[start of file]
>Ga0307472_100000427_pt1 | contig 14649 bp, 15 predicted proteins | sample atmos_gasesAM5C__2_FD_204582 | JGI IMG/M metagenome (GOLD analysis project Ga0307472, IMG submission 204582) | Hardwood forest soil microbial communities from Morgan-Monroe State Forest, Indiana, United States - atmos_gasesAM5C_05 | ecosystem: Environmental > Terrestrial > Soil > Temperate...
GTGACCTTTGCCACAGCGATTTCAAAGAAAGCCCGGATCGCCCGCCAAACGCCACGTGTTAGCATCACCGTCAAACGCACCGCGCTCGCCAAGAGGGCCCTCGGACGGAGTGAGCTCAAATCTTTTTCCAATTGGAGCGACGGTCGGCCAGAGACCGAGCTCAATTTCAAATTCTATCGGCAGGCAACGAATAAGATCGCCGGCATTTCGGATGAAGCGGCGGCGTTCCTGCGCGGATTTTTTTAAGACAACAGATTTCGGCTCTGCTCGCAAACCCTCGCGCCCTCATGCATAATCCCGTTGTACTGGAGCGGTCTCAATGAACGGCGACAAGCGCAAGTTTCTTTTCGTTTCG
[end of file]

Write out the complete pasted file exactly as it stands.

>Ga0307472_100000427_pt1 | contig 14649 bp, 15 predicted proteins | sample atmos_gasesAM5C__2_FD_204582 | JGI IMG/M metagenome (GOLD analysis project Ga0307472, IMG submission 204582) | Hardwood forest soil microbial communities from Morgan-Monroe State Forest, Indiana, United States - atmos_gasesAM5C_05 | ecosystem: Environmental > Terrestrial > Soil > Temperate...
GTGACCTTTGCCACAGCGATTTCAAAGAAAGCCCGGATCGCCCGCCAAACGCCACGTGTTAGCATCACCGTCAAACGCACCGCGCTCGCCAAGAGGGCCCTCGGACGGAGTGAGCTCAAATCTTTTTCCAATTGGAGCGACGGTCGGCCAGAGACCGAGCTCAATTTCAAATTCTATCGGCAGGCAACGAATAAGATCGCCGGCATTTCGGATGAAGCGGCGGCGTTCCTGCGCGGATTTTTTTAAGACAACAGATTTCGGCTCTGCTCGCAAACCCTCGCGCCCTCATGCATAATCCCGTTGTACTGGAGCGGTCTCAATGAACGGCGACAAGCGCAAGTTTCTTTTCGTTTCG